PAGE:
The dos and don’ts of summer wines.
By Ben Canaider
In a strange sign of the times, summer drinking nowadays is very topsy-turvy. Whereas we once stuck to icy cold cans of life-giving lager from about Cup Day to Easter, many of us are now more likely to turn to wine. The boutique and imported beer revolution has seen a massive uptake in ales and — how should one put it — some very chewy, heavy, contemplative brews. Wine, on the other hand, is experiencing a revolution towards lighter-bodied flavours and textures.
One of Australia’s more forwardthinking winemakers, Peter Logan, from Logan Wines in the very exciting wine region of Orange, put this all too succinctly just the other day. “I do believe that slowly but surely the Australian palate is changing to embrace light- to medium-bodied wines and I am a fierce supporter of this style of winemaking and wine,” Logan commented. “Lighter-bodied wines leave you wanting more — they’re intriguing. The first sip may not bowl you over, but the wines open up gently in the glass and this process adds to their allure. They often prove themselves irresistible, beguiling on their own and with food.” Hear, hear.
Wines that are concentrates, full of sticky, jammy fruit flavours and far too much alcohol-by-volume still exist, of course, but more wines are now crowding liquor store shelves and fridge space that do what wine is supposed to do: be a refreshing beverage. Summer in Australia calls out for such wine as no other country or climate does. And that’s why this summer I’m encouraging anyone who will listen to move to lighter-bodied wines, both white, rose and red. In doing so you help lead the consumer revolution towards a more accommodating style of table wine, and you also enjoy the health and cultural benefits associated with it.
Don’t get me wrong — I’ll still enjoy a cold stubby or two after a day spent re-working the paint scheme in the upstairs parents’ retreat, but I’ll be drinking wine when entertaining the family, guests or myself.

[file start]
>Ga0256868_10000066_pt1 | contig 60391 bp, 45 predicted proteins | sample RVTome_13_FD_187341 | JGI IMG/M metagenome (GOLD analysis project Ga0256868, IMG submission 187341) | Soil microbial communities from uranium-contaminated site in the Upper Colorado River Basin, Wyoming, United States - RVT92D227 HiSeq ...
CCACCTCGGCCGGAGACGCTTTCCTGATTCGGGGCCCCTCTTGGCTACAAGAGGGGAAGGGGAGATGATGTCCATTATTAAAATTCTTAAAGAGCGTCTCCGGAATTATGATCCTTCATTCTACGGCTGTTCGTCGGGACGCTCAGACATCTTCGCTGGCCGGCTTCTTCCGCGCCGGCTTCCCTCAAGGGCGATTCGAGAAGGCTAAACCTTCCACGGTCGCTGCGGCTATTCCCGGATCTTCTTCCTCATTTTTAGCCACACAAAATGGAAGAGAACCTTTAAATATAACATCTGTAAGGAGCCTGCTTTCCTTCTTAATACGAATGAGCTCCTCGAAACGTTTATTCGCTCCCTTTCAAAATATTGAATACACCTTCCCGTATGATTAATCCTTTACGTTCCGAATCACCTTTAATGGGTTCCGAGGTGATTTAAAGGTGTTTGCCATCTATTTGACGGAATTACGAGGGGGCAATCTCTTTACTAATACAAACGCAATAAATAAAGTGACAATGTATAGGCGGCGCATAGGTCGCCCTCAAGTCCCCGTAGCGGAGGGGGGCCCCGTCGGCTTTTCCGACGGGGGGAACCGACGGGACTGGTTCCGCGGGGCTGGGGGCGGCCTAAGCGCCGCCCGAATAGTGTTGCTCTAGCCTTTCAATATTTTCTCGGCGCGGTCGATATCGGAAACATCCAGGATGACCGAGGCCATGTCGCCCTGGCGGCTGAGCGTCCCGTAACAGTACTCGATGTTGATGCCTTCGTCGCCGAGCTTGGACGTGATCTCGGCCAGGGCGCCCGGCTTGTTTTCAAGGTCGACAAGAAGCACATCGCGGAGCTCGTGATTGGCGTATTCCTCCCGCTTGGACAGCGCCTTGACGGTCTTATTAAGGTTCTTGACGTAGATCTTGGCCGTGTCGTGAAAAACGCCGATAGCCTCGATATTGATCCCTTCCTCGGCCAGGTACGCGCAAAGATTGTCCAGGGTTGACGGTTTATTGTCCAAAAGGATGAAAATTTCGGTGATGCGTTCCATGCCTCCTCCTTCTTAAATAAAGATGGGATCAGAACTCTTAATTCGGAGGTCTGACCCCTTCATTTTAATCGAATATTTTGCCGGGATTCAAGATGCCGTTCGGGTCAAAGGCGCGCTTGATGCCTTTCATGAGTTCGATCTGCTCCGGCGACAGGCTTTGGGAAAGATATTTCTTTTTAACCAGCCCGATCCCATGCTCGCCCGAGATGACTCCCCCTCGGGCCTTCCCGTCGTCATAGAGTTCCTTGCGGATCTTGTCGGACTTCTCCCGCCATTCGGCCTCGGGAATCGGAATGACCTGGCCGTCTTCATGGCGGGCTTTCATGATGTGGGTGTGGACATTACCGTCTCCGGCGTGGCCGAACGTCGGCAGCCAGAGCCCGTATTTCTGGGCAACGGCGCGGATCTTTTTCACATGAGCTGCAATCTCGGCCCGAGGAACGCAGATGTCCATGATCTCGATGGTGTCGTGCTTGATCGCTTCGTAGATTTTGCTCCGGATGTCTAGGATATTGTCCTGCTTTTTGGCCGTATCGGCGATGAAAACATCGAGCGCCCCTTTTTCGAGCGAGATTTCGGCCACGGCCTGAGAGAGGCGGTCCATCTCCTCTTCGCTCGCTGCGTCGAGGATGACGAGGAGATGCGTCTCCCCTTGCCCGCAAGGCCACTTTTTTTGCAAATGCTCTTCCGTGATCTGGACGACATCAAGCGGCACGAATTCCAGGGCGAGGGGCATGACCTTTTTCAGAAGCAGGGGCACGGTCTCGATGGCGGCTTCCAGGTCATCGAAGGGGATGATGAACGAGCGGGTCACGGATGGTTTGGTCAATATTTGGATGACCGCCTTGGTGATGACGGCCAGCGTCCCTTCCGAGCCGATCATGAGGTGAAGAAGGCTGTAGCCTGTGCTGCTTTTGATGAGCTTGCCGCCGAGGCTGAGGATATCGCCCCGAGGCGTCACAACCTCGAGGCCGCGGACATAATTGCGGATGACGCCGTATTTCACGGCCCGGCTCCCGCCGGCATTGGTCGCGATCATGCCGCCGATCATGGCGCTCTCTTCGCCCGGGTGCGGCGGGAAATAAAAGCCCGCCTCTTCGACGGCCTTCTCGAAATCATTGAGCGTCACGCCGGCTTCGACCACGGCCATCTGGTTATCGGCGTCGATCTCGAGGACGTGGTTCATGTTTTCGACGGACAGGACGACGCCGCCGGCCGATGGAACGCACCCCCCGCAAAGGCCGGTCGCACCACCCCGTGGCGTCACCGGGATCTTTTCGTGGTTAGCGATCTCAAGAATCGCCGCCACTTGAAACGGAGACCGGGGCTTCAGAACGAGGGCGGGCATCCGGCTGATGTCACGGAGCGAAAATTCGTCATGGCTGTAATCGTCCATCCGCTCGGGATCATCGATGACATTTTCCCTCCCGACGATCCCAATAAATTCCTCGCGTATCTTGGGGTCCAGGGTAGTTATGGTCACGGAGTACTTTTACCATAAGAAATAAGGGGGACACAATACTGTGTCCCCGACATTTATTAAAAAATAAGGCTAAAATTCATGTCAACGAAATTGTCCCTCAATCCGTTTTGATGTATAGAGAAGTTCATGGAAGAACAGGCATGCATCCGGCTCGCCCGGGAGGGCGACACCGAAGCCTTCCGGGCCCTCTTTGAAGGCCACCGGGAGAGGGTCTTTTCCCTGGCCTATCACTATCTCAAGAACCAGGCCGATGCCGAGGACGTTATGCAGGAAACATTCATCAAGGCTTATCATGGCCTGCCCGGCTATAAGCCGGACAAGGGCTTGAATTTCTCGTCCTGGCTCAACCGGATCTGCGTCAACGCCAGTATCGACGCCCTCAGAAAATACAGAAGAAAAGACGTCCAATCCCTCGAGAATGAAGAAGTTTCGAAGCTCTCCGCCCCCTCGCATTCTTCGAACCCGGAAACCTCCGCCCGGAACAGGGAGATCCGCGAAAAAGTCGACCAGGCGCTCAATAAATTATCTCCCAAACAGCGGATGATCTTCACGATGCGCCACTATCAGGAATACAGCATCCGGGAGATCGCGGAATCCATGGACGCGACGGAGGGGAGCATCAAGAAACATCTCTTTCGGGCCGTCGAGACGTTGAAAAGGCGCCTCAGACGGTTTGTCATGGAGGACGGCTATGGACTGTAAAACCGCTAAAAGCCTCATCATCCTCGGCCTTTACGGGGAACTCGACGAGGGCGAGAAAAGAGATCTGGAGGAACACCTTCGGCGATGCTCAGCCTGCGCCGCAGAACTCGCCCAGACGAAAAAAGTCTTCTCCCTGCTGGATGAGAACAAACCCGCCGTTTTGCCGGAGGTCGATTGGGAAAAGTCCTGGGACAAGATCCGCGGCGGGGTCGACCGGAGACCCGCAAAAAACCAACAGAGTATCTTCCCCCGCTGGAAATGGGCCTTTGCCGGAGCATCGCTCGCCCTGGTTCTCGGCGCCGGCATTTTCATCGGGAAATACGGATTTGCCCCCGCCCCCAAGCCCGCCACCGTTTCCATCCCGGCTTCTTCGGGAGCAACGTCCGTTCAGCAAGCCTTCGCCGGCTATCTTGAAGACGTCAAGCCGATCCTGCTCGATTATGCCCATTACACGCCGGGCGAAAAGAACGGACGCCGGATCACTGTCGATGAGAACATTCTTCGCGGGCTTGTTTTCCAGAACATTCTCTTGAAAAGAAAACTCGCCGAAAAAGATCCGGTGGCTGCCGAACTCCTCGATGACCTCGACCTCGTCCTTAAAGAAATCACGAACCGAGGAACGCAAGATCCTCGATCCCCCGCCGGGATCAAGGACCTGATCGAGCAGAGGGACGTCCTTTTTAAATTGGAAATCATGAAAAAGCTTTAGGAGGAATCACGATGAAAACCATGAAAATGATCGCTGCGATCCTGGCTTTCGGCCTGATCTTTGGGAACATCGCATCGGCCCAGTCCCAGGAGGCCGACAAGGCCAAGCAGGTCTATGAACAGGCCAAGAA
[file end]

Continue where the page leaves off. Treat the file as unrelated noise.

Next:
Summer wine drinking dos and don’ts.
DO drink lighter (by nature) white varieties such as semillon and riesling. They come with an ethereal body and texture, with lots of refreshing acidity and often lower alcohol levels of about 12 per cent.
DON’T leave any wine sitting in direct sun, or “UV” as climate scientists now insist on it being called. Sunlight kills the bubbles in sparkling wine; it heats up and dulls the fresh fruit flavour of white; and it makes rose and red wine taste metallic and alcoholic.
DO keep plenty of large chunky ice cubes on hand. Despite various awareness campaigns, there are still too many Australians refusing to properly rehydrate during the summer months. Slip an ice cube or two into whatever wine you are drinking. You lower the alcoholby- volume measure; you drink more water; and you keep the drink cool. My only other advice about ice in wine is to use ice cubes made from your sink’s dinky tap filter. Heavily chlorinated tap water can infuse that chlorinated smell and flavour into wine via ice cubes.
DON’T even consider for one second using posh stemware when entertaining outdoors in summer. Expensive wine glasses on long stems do only three things when used at this time of year: they get put on the ground, they fall over, and they break. Oh, and then someone’s three year old steps on the glass shards. Stemless wine glasses — or a water glass equivalent that copies a wine glass’s rounded or tulip-shaped bowl effect — are better. Some people complain that stemless glasses transfer heat from one’s hand to the glass and then to the wine too quickly, but when you look at the way most people hold a wine glass as they stand gossiping around the water feature on a February evening, they are generally grasping the glass by the bowl, and not daintily by the stem …
DO go long on rosé over summer, but stick to the more pale, bronze-coloured examples. These rosé wines tend to be more savoury. The hot-pants pink examples that can look so enticing in the grog shop fridge tend to be more fruitytooty and sweet.
DON’T serve old red wine over the summer period — particularly outside, particularly when it is hot or humid, and particularly, well, particularly at all. Bottle-aged red wines want winter and dinners inside with people properly dressed. Summer’s heat and summer’s foodstuffs tend to dislike the company of cabernet sauvignon, too. Leave those shots in the locker until May, at least.
Some stemless brands to consider:
• Riedel “O” series. All the class and finish of Riedel (the world’s best wine glasses) but sans stem. Twopacks are $45; four-packs often discounted to $65.
• Plumm White+. Plumm stemware is a recent Australian addition to the pantheon of wine glasses. They aim to rival Riedel, and up to a point they do. This White+ glass is not only stemless, it is also made from polycarbonate so it will not shatter. Plumm makes a range of outdoor glasses from this material that might very well solve your al fresco Recreational Health & Safety compliance needs. $52 per four-pack.
GoVino. A similar polycarbonate shatter-proof stemless wine glass to Plumm’s, but cheaper. It’s even got a dimpled side so you can hold the glass more securely. Made for commercial use, but available at http://www.likeablehabits.com. au/shop-online/govino . $19.99 per four-pack.
Ben Canaider is a mono-award winning drinks writer and lifestyle commentator.